Professor Chris Grey’s latest analysis on the aftermath of the General Election in terms of immediate causes, deeper roots and future prospects.
First published in December 2019.
In my previous post, the morning after the election, I discussed what the result is likely to mean for what follows with Brexit. Even in the short time since then we have seen the beginning of the contours of what was said there developing. In particular, as Tony Connelly’s assessment of the election implications spells out, the practicalities for the construction of the Irish Sea border will now have to be worked out. Agreed to by Boris Johnson in his almost indecent haste to get a deal done, possibly without even understanding what he had agreed to, it now has to be turned into a reality, with all the economic and political consequences that will bring.
We also see the beginnings of the row over transition period extension, with reports that the EU (rather than the UK) may propose such an extension, perhaps via a sequencing process in which some sectors are dealt with first and others deferred to an extended period. On the other hand, Michael Gove has repeated the promise that all the future terms negotiations will be completed by the end of December 2020. The only way I can see that coming true would be if, first, the UK effectively accepted whatever terms the EU propose or, second, if the deal done was so limited in scope as to be highly damaging to the UK.
But these and other issues will be the stuff of the future. This piece is going to finish off the series concerned with the analysis of the General Election itself, by considering some of the causes of the result. Clearly there is already a mass of commentary about that, but here the focus will be mainly on the Brexit-related aspects.
What just happened?
The first thing that happened is that the Tory Party made a good fist of Brexit, in an electoral sense. The ‘Get Brexit Done’ theme was, as pointed out elsewhere, deeply dishonest and will set up many problems for the future. But, as a slogan, it had undeniable political cut through. They were also lucky in that Farage lost his nerve and did not stand in Tory-held seats. Yet, in another way, by standing in Labour held seats he deprived the Tories of an even bigger win and saved several Labour seats where the BXP vote was larger than the Labour majority. One side-effect of the campaign is that it should now see the end of Farage as a political figure, if only because the Tories have now embraced ‘Faragism’.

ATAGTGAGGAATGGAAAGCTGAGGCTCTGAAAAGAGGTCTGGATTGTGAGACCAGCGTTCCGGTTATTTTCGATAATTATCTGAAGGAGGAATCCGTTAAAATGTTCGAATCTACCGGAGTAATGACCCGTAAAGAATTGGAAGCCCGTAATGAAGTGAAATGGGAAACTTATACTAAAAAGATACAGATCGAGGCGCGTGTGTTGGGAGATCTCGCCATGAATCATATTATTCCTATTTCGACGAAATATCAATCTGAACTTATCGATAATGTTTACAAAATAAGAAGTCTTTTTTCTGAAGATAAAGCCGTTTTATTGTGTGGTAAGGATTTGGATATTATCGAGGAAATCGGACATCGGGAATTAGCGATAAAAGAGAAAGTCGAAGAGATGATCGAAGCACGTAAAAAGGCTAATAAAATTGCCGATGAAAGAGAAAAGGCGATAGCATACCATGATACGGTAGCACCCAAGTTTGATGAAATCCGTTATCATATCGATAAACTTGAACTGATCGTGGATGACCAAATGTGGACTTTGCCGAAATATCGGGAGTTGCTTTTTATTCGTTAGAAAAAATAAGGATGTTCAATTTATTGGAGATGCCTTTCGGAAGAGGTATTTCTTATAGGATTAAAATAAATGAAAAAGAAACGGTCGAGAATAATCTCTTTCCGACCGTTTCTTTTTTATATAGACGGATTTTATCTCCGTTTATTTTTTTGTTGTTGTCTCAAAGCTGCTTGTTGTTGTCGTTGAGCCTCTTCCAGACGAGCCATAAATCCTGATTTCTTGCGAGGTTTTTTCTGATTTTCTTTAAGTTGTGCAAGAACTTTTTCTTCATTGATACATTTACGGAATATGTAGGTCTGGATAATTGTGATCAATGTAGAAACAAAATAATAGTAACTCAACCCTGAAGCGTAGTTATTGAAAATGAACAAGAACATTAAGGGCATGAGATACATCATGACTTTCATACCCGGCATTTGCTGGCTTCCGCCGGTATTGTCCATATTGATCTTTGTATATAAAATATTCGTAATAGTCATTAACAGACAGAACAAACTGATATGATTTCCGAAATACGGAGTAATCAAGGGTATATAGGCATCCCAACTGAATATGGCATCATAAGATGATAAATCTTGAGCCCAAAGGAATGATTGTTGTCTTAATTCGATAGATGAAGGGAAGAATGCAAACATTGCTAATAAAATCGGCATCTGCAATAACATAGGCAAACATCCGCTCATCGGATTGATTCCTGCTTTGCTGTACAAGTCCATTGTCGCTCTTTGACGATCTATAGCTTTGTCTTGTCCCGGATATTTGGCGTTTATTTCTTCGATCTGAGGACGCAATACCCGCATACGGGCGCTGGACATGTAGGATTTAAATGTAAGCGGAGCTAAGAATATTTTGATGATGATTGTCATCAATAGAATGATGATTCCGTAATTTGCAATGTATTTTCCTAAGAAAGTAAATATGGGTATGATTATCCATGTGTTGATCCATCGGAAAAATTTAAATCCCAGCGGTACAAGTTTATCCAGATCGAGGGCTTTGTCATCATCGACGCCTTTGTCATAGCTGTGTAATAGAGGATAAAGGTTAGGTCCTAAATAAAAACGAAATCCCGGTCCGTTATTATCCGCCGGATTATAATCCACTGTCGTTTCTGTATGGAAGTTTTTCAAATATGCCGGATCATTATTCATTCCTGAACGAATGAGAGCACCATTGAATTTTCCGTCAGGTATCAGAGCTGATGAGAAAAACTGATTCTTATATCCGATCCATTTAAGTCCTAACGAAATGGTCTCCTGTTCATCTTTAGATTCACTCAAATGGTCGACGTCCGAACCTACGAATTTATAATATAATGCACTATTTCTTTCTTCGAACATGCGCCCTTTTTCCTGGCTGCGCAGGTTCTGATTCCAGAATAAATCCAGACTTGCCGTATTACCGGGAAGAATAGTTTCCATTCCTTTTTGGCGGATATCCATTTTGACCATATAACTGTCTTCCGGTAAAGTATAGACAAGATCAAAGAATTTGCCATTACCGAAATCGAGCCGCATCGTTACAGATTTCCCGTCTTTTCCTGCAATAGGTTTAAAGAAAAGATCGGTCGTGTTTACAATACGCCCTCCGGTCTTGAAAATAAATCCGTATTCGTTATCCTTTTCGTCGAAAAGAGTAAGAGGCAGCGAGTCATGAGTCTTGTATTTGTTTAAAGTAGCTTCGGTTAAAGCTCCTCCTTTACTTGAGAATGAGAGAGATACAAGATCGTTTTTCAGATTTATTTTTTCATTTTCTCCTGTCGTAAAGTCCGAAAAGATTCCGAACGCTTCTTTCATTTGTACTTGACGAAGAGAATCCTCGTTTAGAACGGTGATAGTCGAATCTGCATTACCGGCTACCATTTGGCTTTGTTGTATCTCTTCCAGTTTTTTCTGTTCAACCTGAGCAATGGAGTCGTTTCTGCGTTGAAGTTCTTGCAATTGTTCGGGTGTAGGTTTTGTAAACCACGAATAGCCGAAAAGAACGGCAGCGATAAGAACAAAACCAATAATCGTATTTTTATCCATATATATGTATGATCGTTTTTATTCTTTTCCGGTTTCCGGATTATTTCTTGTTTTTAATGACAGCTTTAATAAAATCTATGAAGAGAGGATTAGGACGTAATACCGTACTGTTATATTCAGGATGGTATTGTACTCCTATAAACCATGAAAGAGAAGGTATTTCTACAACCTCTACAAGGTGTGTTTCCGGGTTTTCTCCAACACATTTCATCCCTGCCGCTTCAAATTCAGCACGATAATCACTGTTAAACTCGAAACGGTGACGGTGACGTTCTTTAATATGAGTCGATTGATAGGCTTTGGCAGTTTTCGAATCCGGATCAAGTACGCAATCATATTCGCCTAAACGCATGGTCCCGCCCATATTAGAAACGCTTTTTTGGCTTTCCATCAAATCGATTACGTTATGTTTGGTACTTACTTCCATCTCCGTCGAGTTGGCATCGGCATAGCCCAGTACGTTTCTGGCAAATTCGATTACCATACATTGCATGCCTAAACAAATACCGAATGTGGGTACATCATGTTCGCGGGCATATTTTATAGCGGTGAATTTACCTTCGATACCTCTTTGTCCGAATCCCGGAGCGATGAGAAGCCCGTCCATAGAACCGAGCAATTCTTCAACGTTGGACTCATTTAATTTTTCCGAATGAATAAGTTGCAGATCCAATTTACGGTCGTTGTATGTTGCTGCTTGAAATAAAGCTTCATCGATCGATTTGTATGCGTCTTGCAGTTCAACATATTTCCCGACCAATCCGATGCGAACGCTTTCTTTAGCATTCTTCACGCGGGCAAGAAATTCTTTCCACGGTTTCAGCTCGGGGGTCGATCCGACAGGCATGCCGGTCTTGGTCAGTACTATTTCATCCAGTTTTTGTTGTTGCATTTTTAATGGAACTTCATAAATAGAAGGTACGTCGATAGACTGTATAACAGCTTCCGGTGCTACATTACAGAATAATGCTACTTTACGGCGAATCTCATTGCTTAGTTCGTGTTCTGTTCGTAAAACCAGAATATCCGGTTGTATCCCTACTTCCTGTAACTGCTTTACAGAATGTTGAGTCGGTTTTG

Even in the face of this, it is surprising that the LibDems did not manage to make some gains, even allowing for their longstanding disadvantage in the first-past-the-post system. When, before the election, they announced their ‘revoke Article 50’ policy I received a lot of criticism from some for writing that this was a mistake of both principle and tactics that would dog them if and when an election came. But on that it is pretty clear that I was right. In particular, it made it far less likely that they would attract the votes of Conservative Remainers, and its partial abandonment late in the campaign was, simply, too late.
On the other hand, the criticism of the LibDems and Labour, made by Anna Soubry and many others, for having facilitated the election in the first place is probably unfair. It’s a difficult judgment, and we’ll never know if it was the right one, but I thought then and still think that – once the Withdrawal Agreement Bill had passed its second reading – the alternative would have been that it would eventually have passed and Brexit would happen. And there was no sign of a parliamentary majority for another referendum. In those circumstances, an election was the last hope but, clearly, it proved a false one.
As for Labour, they deserve some though not all of the criticism they are receiving. It is nonsense to claim as many, such as Len McCluskey, are that they would have done better, still less won, had they embraced Brexit and not had a confirmatory referendum policy. That claim ignores the fact that had they done so they would have lost support amongst the majority of its 2017 voters, who were pro-Remain.
It also wrongly assumes that it would have been appealing to Labour Leave voters. For it is very clear that, irrespective of Brexit policy, those were exactly the kind of Labour voters who were repelled by Jeremy Corbyn – seeing him not necessarily as ‘too left-wing’, but as unpatriotic and just plain alien. It doesn’t matter whether that perception is fair or not, or whether it was trumped up by the media or not. Whatever its cause, it was the case, and it would have been the case whatever Labour’s Brexit policy had been. The polling evidence is clear that Corbyn rather than Brexit was the main problem amongst those who ceased to support Labour.